I am an amateur in space, and I usually read here to better my understanding.

I was camping Saturday night (July 25, 2015), and while I was looking at the sky I noticed a bright object moving really fast (maybe it looked like a comet), I saw several of them and they were so beautiful.

Is it normal to see several fast objects moving at night? (I saw that 6 times in 2 hours. I don't know what to call them, but they had a tail.)

More info:

They were extremely fast, vanished in 1 or 2 seconds maximum. They were as bright as the other stars and planets. As for the angle, they were somehow at top of me, and went somehow straight. It was at night around 2 a.m.. What made them interesting to me is that I saw several of them, about six of them.

There is no specific direction, they appeared from different directions. I mean, if they appeared from north they would go in a straight line to south or east. They got brighter, though I noticed something in one of them--its direction wasn't straight line. It had a really small diversion. I don't know how to explain that. It covered maximum 2 seconds. They didn't reach the horizon. They covered small parts of the sky. There was no change in colors, just bright white. I did notice a dust trail for seconds after they disappeared. I was on a mountain and it was a clear sky.

I was in the Middle East, specifically Lebanon.

  • 1
    $\begingroup$ In general, if they are "fast," they are meteors. From an earth vantage point, satellites appear to move not a whole lot faster than aircraft. ISS, which moves at about 7.5 km/s at an altitude of ~400 km takes several minutes to traverse the sky. Meteors move much faster -- often between 20 and 50 km/s. $\endgroup$ – Tristan Jul 28 '15 at 13:20
  • $\begingroup$ Were there any news reports documenting the event in global or local news outlets? $\endgroup$ – Colyn1337 Jul 28 '15 at 13:50
  • $\begingroup$ @called2voyage: I guess so, there is a selected answer, furthermore commented as matching the seeing. Shouldn't the question be migrated to Astronomy.SE? $\endgroup$ – mins Jul 28 '15 at 17:17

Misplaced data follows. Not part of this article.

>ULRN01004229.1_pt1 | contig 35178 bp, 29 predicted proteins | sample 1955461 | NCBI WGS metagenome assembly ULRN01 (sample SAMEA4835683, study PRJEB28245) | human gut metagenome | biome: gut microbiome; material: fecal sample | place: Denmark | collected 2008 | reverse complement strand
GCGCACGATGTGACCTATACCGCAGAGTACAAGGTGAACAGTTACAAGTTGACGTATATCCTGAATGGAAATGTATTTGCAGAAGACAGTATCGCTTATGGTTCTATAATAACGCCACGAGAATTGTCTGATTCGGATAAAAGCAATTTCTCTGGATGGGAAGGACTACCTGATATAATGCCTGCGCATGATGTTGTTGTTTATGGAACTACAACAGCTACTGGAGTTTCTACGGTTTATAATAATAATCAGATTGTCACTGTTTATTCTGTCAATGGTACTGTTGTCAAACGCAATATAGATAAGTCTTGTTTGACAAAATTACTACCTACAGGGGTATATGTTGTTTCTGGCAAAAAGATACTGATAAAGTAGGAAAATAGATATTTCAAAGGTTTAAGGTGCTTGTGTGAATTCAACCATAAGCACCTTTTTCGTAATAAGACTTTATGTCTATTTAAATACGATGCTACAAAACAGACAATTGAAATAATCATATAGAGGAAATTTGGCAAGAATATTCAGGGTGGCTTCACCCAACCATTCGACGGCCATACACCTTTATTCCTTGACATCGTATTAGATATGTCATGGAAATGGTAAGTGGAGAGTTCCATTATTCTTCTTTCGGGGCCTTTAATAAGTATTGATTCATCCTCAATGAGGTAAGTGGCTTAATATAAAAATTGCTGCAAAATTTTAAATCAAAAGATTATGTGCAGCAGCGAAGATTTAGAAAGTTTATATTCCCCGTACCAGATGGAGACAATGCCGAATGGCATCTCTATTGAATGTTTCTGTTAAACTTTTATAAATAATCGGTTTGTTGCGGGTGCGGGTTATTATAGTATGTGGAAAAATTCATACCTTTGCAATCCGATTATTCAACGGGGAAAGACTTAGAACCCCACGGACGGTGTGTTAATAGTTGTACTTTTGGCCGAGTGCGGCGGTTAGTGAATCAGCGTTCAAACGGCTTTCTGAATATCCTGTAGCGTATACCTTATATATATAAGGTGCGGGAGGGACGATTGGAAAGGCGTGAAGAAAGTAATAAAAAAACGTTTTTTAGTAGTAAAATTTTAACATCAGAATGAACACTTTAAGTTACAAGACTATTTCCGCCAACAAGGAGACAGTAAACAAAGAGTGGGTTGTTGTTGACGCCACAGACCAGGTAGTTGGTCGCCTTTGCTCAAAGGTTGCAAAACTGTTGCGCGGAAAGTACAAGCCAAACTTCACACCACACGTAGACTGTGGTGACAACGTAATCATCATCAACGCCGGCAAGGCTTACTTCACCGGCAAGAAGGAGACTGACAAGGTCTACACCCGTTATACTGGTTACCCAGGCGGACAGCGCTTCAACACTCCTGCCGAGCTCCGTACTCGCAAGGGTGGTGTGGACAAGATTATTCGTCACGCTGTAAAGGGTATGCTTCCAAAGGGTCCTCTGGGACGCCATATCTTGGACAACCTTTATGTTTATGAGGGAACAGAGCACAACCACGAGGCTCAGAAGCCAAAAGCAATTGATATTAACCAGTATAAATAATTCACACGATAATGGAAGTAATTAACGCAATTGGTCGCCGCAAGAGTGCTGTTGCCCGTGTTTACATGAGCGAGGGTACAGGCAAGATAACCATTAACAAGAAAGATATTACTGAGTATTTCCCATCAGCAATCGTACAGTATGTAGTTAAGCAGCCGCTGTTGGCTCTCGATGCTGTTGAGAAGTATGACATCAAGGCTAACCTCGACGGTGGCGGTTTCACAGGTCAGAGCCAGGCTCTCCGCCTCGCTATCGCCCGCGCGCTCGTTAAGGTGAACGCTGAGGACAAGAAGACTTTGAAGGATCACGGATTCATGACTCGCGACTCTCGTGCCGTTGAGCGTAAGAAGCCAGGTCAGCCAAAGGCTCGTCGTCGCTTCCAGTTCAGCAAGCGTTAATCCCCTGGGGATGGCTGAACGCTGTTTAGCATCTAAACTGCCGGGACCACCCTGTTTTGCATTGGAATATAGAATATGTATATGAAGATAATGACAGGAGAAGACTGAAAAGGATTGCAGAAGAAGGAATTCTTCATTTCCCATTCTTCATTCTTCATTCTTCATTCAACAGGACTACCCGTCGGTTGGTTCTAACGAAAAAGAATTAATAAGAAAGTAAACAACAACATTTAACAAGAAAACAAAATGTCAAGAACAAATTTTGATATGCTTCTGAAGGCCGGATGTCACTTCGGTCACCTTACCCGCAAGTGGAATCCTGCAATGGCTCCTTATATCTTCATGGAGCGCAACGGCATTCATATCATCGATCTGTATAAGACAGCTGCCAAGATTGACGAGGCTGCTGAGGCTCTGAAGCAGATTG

• $\begingroup$ @mins If that is what you think, then you should flag it for migration. I am inclined to agree it belongs at Astronomy, but we should see what the community thinks. $\endgroup$ – called2voyage Jul 28 '15 at 19:10

You most likely saw meteors. Around this time, it could be the Delta Aquarids meteor swarm.

(from the BBC site)

Fast-moving objects without a tail are usually satellites.

  • $\begingroup$ Yes, thats it. it was beautiful. $\endgroup$ – Moudiz Jul 27 '15 at 10:40
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    $\begingroup$ @Moudiz: And marvelous if you think that those meteors maybe less than one mm grain of sand. $\endgroup$ – mins Jul 28 '15 at 17:31

If you saw a tail on the objects, it was very likely a meteor. The trail is caused by the object impacting with the Earth's atmosphere, and the pressure causing it to vaporize. There are several meteor shower events each year where you can see dozens of these occuring over the span of a few hours.

Oddly enough, I also went camping on Saturday. When I reached the location I spent a good 30 minutes outside and noticed many fast moving objects in the sky too. However, these objects did not have a tail on them, and were much more dim than what you report to have seen. These were almost surely satellites, which in dark skys can be picked out with little difficulty.

  • $\begingroup$ You may confirm the likelihood of satellites if the objects were visible within 90 mn after the sunset, since satellites need to be lighted by the Sun under the horizon (for us). $\endgroup$ – mins Jul 28 '15 at 17:24
  • $\begingroup$ Yes I read the link that Hobbes provide about meteor events and ill try to catch one of them. As for saturday night , at what time your reached the location ? in the link they said the perfect time is between 1 and 3. did those fast moving thing vanished in seconds or not ?. $\endgroup$ – Moudiz Jul 28 '15 at 17:27
  • $\begingroup$ @mins side question , if i was in a city at the same date and at a coastal , would I be able to see those meteor ? $\endgroup$ – Moudiz Jul 28 '15 at 17:30
  • $\begingroup$ @Moudiz: I think so. These events occur at high altitude (100 to 80 km is common), they are visible from very large areas (larger than the continental US). They last all night, with peaks at midnight of so. Look at their origin here, and prediction here (Perseids in August are the most numerous). $\endgroup$ – mins Jul 28 '15 at 17:55
  • $\begingroup$ @mins they mentioned in the article that city lights might make it hard to see meteors falls. quoting from the link of hobbes " If moonlight or city lights don’t obscure the view, we on Earth see the falling." $\endgroup$ – Moudiz Jul 28 '15 at 18:00

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